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Chelsea Brooke-Ward

Chelsea Brooke-Ward discusses: Enhanced Maternity Pay Policies not discriminatory to those on Shared Parental Leave

Ali v Capita and Hextall v Chief Constable of Leicestershire Police

The Court heard two cases on the issue of whether paying higher rates of maternity pay to women, than those parents taking shared parental leave and whether that was directly or indirectly discriminatory on grounds of sex, contrary to the Equality Act 2010. In both cases the Court rejected the contention that there was sex discrimination, directly or indirectly, by paying women higher rates of maternity pay than males on shared parental leave.

At Capita female employees were entitled to maternity pay of up to 39 weeks, with the first 14 weeks on full pay, followed by 25 weeks of the lower rate statutory maternity pay. Parents whom took shared parental leave were only entitled to statutory shared parental pay.

At Leicestershire Police women were entitled to 18 weeks’ at full pay followed by 39 weeks of statutory maternity pay, while those on shared parental leave were again only paid at statutory rates.

The cases were very similar but despite this the arguments submitted on behalf of each Appellant were different. Ali argued that paying him less than a woman amounted to direct discrimination, whilst Hextall argued that paying women on maternity leave more than those on shared parental leave amounted to indirect discrimination against men.

Ali concerned a father who took shared parental leave following his partner’s early return to work after she was diagnosed with post-natal depression. Ali stated that it was directly discriminatory that mothers were entitled to 14 weeks of enhanced maternity pay and fathers only received 2 weeks enhanced parental pay.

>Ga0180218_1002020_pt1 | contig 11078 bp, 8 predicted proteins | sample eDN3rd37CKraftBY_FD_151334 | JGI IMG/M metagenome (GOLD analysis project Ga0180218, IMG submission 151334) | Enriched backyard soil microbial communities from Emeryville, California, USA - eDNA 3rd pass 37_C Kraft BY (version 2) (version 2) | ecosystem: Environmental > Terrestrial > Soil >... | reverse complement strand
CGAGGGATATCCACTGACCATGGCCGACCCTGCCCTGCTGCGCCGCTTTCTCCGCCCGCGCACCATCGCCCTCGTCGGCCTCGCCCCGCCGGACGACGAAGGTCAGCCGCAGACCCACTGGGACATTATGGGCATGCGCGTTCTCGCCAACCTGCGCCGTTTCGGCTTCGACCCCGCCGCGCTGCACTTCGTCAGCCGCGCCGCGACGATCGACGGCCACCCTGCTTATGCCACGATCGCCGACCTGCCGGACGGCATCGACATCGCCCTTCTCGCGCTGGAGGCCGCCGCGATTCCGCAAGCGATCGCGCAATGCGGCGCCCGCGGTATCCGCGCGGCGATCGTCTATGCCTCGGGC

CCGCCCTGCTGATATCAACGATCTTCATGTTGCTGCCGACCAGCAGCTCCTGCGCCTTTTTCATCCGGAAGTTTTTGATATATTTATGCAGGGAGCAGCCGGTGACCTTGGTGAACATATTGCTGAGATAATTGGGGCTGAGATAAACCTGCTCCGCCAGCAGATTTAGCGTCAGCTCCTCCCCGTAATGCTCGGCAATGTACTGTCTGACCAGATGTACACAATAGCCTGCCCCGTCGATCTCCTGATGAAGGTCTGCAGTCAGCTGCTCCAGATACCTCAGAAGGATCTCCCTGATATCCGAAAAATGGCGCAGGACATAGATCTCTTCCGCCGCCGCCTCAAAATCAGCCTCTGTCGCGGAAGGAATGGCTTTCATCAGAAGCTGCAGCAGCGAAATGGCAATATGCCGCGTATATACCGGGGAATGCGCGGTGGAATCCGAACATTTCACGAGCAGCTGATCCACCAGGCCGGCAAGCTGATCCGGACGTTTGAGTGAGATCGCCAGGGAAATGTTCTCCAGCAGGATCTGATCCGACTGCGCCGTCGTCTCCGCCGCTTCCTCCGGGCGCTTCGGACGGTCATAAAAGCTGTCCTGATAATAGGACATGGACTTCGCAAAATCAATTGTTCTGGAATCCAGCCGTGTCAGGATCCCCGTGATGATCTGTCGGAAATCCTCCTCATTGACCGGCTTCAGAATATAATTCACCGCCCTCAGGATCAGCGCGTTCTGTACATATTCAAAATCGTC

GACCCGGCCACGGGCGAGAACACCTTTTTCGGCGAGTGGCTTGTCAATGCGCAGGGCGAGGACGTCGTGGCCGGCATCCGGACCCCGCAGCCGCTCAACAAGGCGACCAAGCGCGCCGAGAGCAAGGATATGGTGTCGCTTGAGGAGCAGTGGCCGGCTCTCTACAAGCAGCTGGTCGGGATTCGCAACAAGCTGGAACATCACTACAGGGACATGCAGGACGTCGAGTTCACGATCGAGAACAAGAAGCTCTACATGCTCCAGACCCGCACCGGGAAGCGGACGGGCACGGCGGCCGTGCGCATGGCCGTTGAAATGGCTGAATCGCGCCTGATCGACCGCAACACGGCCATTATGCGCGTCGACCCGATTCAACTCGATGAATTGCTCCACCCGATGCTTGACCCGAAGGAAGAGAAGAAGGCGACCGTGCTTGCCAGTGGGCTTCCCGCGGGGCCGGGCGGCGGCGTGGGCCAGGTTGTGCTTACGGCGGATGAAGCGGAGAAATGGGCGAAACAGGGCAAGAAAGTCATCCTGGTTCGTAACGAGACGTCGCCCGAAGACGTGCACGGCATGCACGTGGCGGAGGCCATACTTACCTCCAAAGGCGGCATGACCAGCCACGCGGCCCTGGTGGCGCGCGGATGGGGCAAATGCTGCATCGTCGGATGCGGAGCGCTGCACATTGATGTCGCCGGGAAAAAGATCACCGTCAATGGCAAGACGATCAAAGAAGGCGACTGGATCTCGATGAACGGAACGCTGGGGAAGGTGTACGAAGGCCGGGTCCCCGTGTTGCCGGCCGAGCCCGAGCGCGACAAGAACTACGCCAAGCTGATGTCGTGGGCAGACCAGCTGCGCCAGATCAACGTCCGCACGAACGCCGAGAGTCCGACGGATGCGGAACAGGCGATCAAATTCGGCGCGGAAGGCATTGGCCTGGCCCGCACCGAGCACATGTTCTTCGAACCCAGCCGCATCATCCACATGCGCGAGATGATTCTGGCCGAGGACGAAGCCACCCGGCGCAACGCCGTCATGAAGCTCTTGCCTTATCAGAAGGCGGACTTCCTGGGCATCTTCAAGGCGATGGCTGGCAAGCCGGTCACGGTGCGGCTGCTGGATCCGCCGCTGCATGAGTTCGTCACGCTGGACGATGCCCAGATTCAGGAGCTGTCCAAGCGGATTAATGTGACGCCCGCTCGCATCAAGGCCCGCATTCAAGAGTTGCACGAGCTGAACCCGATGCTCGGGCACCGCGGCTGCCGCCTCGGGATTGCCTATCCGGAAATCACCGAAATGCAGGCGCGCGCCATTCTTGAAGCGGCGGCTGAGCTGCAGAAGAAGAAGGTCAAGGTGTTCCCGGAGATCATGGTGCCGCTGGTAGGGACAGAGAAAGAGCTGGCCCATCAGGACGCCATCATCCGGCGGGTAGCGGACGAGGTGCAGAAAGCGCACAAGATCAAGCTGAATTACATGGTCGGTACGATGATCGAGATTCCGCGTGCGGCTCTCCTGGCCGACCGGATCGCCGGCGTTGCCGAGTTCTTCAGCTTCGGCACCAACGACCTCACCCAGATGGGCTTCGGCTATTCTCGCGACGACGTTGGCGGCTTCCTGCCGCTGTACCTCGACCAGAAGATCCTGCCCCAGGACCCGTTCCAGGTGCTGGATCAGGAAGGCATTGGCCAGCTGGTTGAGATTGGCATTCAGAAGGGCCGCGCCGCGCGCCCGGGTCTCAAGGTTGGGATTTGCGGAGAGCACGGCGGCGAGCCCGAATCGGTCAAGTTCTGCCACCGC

At the Employment Tribunal he was initially successful in a claim of direct sex discrimination, but this was overturned in the Employment Appeal Tribunal. In short, the Employment Appeal Tribunal rued that there were “reasons other than sex, mainly the health and wellbeing of the mother before and post-birth that meant women should not be comparators.” Based on this the Employment Appeal Tribunal held that the further 12 weeks enhanced pay women on maternity leave were entitled too was not discriminatory.

Hextall concerned a father who took shared parental leave as his wife was a business owner had the company had difficulty in allowing/facilitating her leave. Leicestershire Police policy was that those taking maternity pay were entitled to 15 weeks enhanced pay but those taking parental leave were not entitled to any enhanced pay and received the statutory shared parental leave pay only.

Hextall was unsuccessful at Employment Tribunal, and his appeal was also rejected in the Employment Appeal Tribunal.

Both Ali and Hextall appealed and the cases were jointly referred to the Court of Appeal. Rejecting the appeal the Court of Appeal held that, despite there being two weeks compulsory maternity leave, the purpose of further maternity leave was not solely to do with childcare. “Therefore, men on shared parental leave and women on maternity leave were not suitable comparators and the difference in pay was not discriminatory.

Both appeals were therefore dismissed.

Chelsea Brooke-Ward is currently undertaking her pupillage at Park Square Barristers.

Chelsea quickly developed experience in Employment Litigation through pro bono and consultancy work she undertook with various employment firms in Leeds before starting her pupillage at Park Square Barristers.

On 3rd October 2019 Chelsea will be presenting an employment seminar in Leeds on practicalities of proving disability and discrimination. To book onto the seminar please contact 0113 245 9736 or seminars@psqb.co.uk.

This article is available to download.